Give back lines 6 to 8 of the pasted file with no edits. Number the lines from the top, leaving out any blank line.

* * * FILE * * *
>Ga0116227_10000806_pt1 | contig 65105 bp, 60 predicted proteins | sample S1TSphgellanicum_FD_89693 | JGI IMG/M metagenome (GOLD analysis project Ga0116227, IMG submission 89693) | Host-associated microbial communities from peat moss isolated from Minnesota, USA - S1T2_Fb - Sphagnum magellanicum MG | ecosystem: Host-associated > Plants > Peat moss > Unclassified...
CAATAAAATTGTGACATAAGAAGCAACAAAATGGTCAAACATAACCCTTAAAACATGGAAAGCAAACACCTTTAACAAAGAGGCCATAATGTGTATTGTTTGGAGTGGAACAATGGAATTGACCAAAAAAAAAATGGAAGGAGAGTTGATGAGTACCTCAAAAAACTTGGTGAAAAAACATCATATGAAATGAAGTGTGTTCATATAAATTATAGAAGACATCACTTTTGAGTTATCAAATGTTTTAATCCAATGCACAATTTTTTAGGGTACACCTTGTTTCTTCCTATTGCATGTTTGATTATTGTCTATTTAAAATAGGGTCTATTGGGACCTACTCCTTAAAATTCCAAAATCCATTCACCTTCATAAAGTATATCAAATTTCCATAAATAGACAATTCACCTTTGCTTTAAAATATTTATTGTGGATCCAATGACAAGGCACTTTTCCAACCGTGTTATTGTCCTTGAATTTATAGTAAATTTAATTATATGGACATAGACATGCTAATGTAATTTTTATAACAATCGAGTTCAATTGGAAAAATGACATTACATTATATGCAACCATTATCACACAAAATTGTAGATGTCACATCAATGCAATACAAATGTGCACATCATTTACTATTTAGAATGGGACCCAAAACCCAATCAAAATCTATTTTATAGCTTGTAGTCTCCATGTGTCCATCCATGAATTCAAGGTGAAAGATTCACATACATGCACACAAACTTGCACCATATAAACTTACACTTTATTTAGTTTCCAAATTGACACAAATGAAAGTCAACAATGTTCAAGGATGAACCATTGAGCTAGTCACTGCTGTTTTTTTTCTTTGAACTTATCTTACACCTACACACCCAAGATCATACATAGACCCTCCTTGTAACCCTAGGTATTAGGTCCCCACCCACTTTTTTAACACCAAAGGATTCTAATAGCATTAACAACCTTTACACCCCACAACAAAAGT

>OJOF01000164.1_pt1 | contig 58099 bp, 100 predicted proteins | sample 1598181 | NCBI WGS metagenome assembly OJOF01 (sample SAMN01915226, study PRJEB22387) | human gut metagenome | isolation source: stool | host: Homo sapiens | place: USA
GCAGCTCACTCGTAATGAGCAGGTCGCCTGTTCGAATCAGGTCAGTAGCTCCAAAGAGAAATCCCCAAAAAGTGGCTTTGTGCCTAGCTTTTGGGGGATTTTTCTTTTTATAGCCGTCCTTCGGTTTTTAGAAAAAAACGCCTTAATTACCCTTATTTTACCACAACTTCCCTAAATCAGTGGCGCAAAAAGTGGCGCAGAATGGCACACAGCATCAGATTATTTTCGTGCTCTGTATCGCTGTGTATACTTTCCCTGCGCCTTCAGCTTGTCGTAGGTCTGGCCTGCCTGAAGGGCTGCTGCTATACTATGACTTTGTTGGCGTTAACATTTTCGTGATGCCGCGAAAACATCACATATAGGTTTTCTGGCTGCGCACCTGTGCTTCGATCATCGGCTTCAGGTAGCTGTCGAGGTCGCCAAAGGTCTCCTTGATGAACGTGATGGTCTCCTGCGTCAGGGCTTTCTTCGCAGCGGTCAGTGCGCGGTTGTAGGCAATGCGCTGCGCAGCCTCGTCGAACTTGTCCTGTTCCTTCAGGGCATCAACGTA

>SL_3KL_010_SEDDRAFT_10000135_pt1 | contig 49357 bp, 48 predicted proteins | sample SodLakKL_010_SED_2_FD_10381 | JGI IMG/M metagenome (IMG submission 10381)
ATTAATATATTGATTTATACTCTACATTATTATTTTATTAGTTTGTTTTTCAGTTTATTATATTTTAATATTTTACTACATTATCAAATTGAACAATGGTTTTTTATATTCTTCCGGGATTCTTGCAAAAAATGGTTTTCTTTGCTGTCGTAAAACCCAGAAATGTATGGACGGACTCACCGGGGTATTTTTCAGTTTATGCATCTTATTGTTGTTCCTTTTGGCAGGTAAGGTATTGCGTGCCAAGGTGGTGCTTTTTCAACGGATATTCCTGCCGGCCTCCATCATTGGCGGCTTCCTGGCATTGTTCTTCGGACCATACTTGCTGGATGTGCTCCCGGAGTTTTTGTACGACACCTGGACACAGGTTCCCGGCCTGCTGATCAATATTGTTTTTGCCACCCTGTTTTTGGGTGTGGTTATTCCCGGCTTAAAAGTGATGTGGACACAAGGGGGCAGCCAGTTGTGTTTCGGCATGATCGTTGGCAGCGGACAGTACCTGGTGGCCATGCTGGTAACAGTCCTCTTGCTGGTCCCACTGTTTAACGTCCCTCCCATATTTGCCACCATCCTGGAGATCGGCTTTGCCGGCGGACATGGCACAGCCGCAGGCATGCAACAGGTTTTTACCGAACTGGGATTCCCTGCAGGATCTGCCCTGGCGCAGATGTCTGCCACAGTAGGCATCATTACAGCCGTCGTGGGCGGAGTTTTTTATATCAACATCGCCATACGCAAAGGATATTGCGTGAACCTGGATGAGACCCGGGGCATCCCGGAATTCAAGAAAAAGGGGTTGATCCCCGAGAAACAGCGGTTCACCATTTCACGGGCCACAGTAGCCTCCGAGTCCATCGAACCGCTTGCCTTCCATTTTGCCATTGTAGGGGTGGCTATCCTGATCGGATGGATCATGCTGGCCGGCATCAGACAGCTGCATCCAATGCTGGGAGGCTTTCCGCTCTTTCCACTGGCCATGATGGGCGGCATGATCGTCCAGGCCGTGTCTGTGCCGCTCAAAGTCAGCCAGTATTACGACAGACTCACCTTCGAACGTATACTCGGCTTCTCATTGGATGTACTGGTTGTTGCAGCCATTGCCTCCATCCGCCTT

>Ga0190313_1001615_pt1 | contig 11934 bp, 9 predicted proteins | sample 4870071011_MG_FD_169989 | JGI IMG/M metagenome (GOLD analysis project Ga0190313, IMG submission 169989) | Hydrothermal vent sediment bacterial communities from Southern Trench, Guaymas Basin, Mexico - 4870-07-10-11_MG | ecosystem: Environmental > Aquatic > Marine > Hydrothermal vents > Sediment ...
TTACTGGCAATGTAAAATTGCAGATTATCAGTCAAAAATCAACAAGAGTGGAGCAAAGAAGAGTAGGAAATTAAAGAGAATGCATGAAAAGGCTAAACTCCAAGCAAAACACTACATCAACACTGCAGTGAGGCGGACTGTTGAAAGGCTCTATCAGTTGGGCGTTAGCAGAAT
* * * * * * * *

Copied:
ATTAATATATTGATTTATACTCTACATTATTATTTTATTAGTTTGTTTTTCAGTTTATTATATTTTAATATTTTACTACATTATCAAATTGAACAATGGTTTTTTATATTCTTCCGGGATTCTTGCAAAAAATGGTTTTCTTTGCTGTCGTAAAACCCAGAAATGTATGGACGGACTCACCGGGGTATTTTTCAGTTTATGCATCTTATTGTTGTTCCTTTTGGCAGGTAAGGTATTGCGTGCCAAGGTGGTGCTTTTTCAACGGATATTCCTGCCGGCCTCCATCATTGGCGGCTTCCTGGCATTGTTCTTCGGACCATACTTGCTGGATGTGCTCCCGGAGTTTTTGTACGACACCTGGACACAGGTTCCCGGCCTGCTGATCAATATTGTTTTTGCCACCCTGTTTTTGGGTGTGGTTATTCCCGGCTTAAAAGTGATGTGGACACAAGGGGGCAGCCAGTTGTGTTTCGGCATGATCGTTGGCAGCGGACAGTACCTGGTGGCCATGCTGGTAACAGTCCTCTTGCTGGTCCCACTGTTTAACGTCCCTCCCATATTTGCCACCATCCTGGAGATCGGCTTTGCCGGCGGACATGGCACAGCCGCAGGCATGCAACAGGTTTTTACCGAACTGGGATTCCCTGCAGGATCTGCCCTGGCGCAGATGTCTGCCACAGTAGGCATCATTACAGCCGTCGTGGGCGGAGTTTTTTATATCAACATCGCCATACGCAAAGGATATTGCGTGAACCTGGATGAGACCCGGGGCATCCCGGAATTCAAGAAAAAGGGGTTGATCCCCGAGAAACAGCGGTTCACCATTTCACGGGCCACAGTAGCCTCCGAGTCCATCGAACCGCTTGCCTTCCATTTTGCCATTGTAGGGGTGGCTATCCTGATCGGATGGATCATGCTGGCCGGCATCAGACAGCTGCATCCAATGCTGGGAGGCTTTCCGCTCTTTCCACTGGCCATGATGGGCGGCATGATCGTCCAGGCCGTGTCTGTGCCGCTCAAAGTCAGCCAGTATTACGACAGACTCACCTTCGAACGTATACTCGGCTTCTCATTGGATGTACTGGTTGTTGCAGCCATTGCCTCCATCCGCCTT

>Ga0190313_1001615_pt1 | contig 11934 bp, 9 predicted proteins | sample 4870071011_MG_FD_169989 | JGI IMG/M metagenome (GOLD analysis project Ga0190313, IMG submission 169989) | Hydrothermal vent sediment bacterial communities from Southern Trench, Guaymas Basin, Mexico - 4870-07-10-11_MG | ecosystem: Environmental > Aquatic > Marine > Hydrothermal vents > Sediment ...
TTACTGGCAATGTAAAATTGCAGATTATCAGTCAAAAATCAACAAGAGTGGAGCAAAGAAGAGTAGGAAATTAAAGAGAATGCATGAAAAGGCTAAACTCCAAGCAAAACACTACATCAACACTGCAGTGAGGCGGACTGTTGAAAGGCTCTATCAGTTGGGCGTTAGCAGAAT